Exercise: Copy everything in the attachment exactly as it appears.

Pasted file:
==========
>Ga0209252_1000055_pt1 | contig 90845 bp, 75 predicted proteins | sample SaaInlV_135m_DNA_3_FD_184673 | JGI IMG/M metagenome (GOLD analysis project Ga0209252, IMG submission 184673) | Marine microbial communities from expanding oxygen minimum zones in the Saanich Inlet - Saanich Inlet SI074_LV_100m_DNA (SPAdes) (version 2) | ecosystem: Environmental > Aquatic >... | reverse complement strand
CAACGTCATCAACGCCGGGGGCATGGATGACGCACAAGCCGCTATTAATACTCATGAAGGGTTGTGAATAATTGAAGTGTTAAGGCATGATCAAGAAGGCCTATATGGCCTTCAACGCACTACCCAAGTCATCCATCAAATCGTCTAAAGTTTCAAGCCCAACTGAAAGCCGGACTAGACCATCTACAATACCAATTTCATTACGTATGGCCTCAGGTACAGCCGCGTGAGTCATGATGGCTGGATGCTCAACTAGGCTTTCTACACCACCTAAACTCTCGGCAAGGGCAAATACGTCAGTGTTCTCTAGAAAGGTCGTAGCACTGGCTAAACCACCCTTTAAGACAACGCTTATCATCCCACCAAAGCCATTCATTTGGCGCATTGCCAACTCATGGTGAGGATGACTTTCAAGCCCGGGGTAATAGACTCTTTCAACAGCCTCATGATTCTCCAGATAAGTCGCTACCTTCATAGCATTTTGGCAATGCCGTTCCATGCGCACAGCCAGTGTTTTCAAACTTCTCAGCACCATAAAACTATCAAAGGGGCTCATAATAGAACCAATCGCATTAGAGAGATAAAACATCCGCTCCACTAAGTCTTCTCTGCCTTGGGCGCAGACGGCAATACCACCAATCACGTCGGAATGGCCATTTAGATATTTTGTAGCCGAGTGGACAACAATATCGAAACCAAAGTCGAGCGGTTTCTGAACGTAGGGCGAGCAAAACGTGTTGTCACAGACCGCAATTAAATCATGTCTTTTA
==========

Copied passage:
>Ga0209252_1000055_pt1 | contig 90845 bp, 75 predicted proteins | sample SaaInlV_135m_DNA_3_FD_184673 | JGI IMG/M metagenome (GOLD analysis project Ga0209252, IMG submission 184673) | Marine microbial communities from expanding oxygen minimum zones in the Saanich Inlet - Saanich Inlet SI074_LV_100m_DNA (SPAdes) (version 2) | ecosystem: Environmental > Aquatic >... | reverse complement strand
CAACGTCATCAACGCCGGGGGCATGGATGACGCACAAGCCGCTATTAATACTCATGAAGGGTTGTGAATAATTGAAGTGTTAAGGCATGATCAAGAAGGCCTATATGGCCTTCAACGCACTACCCAAGTCATCCATCAAATCGTCTAAAGTTTCAAGCCCAACTGAAAGCCGGACTAGACCATCTACAATACCAATTTCATTACGTATGGCCTCAGGTACAGCCGCGTGAGTCATGATGGCTGGATGCTCAACTAGGCTTTCTACACCACCTAAACTCTCGGCAAGGGCAAATACGTCAGTGTTCTCTAGAAAGGTCGTAGCACTGGCTAAACCACCCTTTAAGACAACGCTTATCATCCCACCAAAGCCATTCATTTGGCGCATTGCCAACTCATGGTGAGGATGACTTTCAAGCCCGGGGTAATAGACTCTTTCAACAGCCTCATGATTCTCCAGATAAGTCGCTACCTTCATAGCATTTTGGCAATGCCGTTCCATGCGCACAGCCAGTGTTTTCAAACTTCTCAGCACCATAAAACTATCAAAGGGGCTCATAATAGAACCAATCGCATTAGAGAGATAAAACATCCGCTCCACTAAGTCTTCTCTGCCTTGGGCGCAGACGGCAATACCACCAATCACGTCGGAATGGCCATTTAGATATTTTGTAGCCGAGTGGACAACAATATCGAAACCAAAGTCGAGCGGTTTCTGAACGTAGGGCGAGCAAAACGTGTTGTCACAGACCGCAATTAAATCATGTCTTTTA